Until now, the day after Halloween hasn't been much to think about--except perhaps for the unlucky few who used too much glue on their phony beards.
But this year a man who wears a funny suit for a living has hopes of making Nov. 1 a national observance, a sort of clownish postscript to the previous day's ghosts and goblins.
Larry Harmon, better known as Bozo the Clown--the bulb-nosed character he created in 1949, is thumping up next Friday as the first "No Bozos" day.
Harmon said he wants the day to be used to stomp out "Bozo-like" behavior--tailgating, moving to the head of the checkout line, that sort of stuff--across the land.
Among activities planned for the day are No Bozo inspection tours in various cities by costumed Bozos, No Bozos "arrests" when and where infuriating behavior is observed, and the continued launching of No Bozos chapters around the country.
A No Bozos planning kit--including the campaign's logo of the international symbol for "No" (a red circle with a slash) superimposed across Bozo the Clown's face--is available from "No Bozos" headquarters at 650 N. Bronson Ave., Hollywood, Calif. 90004.
Walk on the Word Side
Movie stars may actually be outnumbered on the streets of Beverly Hills today. By writers, present and past, no less.
Louis L'Amour, Ray Bradbury, Jacqueline Briskin, Judith Krantz, Jackie Collins, Harlan Ellison and, believe it or not, John DeLorean--as well as impersonators of 19th-Century novelists Charlotte and Emily Bronte and 17th-Century diarist Samuel Pepys--plus scores of others who have made it between hardcovers, are expected to turn out for what may be a unique literary event today.
At about 4 p.m. about 75 authors will parade from the Rangoon Racquet Club, 9474 Little Santa Monica Blvd., to the new location of Hunter's Books at 420 N. Beverly Drive.
For fanfare, they'll have the Chicago Stompers, a Dixieland band that will lead the march.
This combination of wordsmiths and musicians in a Hollywood-style extravaganza will be helping to celebrate Hunter's 59 years in Beverly Hills and the end of the bookstore's 20-year stand on Rodeo Drive. The new store, with 5,200 square feet and 20-foot ceilings for shelves and shelves of books, also will include "a wall of fame" on which celebrity authors will inscribe their autographs on ceramic tiles.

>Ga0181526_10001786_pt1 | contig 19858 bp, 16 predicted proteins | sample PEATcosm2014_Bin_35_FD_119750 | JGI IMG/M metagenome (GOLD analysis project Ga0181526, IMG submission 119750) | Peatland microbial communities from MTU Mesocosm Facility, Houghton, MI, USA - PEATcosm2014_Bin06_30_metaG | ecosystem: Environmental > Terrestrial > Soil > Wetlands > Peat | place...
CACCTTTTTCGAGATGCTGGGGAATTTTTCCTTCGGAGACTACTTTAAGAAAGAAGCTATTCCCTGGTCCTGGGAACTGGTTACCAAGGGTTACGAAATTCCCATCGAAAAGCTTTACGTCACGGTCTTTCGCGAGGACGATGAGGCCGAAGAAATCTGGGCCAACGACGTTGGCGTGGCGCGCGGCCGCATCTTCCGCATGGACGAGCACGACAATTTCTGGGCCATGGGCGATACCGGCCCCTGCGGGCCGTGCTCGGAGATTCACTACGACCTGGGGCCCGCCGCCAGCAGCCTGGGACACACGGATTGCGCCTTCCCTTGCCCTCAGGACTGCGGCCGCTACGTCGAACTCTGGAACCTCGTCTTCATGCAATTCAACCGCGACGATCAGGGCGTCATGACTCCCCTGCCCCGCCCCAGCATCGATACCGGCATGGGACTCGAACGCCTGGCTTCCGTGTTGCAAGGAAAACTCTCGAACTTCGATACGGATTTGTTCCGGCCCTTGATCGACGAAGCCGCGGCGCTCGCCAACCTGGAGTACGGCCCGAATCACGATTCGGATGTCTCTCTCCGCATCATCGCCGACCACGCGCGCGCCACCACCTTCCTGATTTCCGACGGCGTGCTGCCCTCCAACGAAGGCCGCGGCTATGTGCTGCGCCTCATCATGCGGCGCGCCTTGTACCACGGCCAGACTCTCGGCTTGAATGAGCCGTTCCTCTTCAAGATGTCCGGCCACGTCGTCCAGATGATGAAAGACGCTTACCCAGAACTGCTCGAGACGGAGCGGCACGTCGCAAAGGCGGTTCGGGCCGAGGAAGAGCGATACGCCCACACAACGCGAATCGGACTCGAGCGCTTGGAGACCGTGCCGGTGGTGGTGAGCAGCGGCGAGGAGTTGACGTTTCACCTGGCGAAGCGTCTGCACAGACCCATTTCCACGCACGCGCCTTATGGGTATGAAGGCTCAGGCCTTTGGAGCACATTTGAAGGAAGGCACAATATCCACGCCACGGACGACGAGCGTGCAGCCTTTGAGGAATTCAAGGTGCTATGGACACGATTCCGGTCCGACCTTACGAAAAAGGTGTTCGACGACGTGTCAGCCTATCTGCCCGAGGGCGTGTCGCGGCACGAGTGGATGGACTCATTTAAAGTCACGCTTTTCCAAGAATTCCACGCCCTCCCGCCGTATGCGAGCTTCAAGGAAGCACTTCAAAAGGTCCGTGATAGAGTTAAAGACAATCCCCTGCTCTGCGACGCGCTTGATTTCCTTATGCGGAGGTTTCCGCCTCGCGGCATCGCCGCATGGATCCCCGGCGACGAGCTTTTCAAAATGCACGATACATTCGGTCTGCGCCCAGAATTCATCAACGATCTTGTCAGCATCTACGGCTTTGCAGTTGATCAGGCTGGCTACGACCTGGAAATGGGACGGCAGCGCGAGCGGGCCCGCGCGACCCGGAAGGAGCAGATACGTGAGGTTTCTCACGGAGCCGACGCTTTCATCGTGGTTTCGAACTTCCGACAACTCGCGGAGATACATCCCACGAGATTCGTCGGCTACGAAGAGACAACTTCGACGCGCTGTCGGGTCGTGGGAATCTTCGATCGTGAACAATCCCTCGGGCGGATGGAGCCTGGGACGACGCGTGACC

Words From Troy
Speaking of things literary, if you want to know what inspires English novelist Doris Lessing's fiction or what Pulitzer Prize-winning playwright Marsha Norman has to say about drama, one place to turn is the Southern California Anthology for 1985, a product of USC graduate writing students.
Both Lessing and Norman are interviewed in the student anthology, which also contains fiction and poetry by beginning and professional writers.
The 1985 edition, the third such, was a labor of love and of cunning, of salesmanship and art, according to editors Michael McLaughlin and Chris Westphal.
In between wading through manuscripts, the staff learned the finer points of dealing with a publisher and cajoling independent bookstores around the state and country to stock their 191-page, large format paperback.
Price of the anthology is $8.95. The anthology's address is DCC 201, University of Southern California, Los Angeles, Calif. 90089.
She Makes Her Points
Bridgette Farris, 16, the Fresno Hoover High School sophomore who kicked a point after touchdown the opening week of the season, kicked two more in a game last week.
Farris, who may be the first girl to score a point in a varsity high school football game, was two for two as her team lost, 29-20, to McLane High School.
The 5-foot, 1 1/2-inch, 100-pound kicker is 3-for-6 for the season on a team that has won two of five games.
The success is not going unnoticed. Hoover Coach Pat Plummer has received a letter from the American Sports Hall of Fame in Johnstown, Ohio, asking for the kicker's picture, jersey and shoes.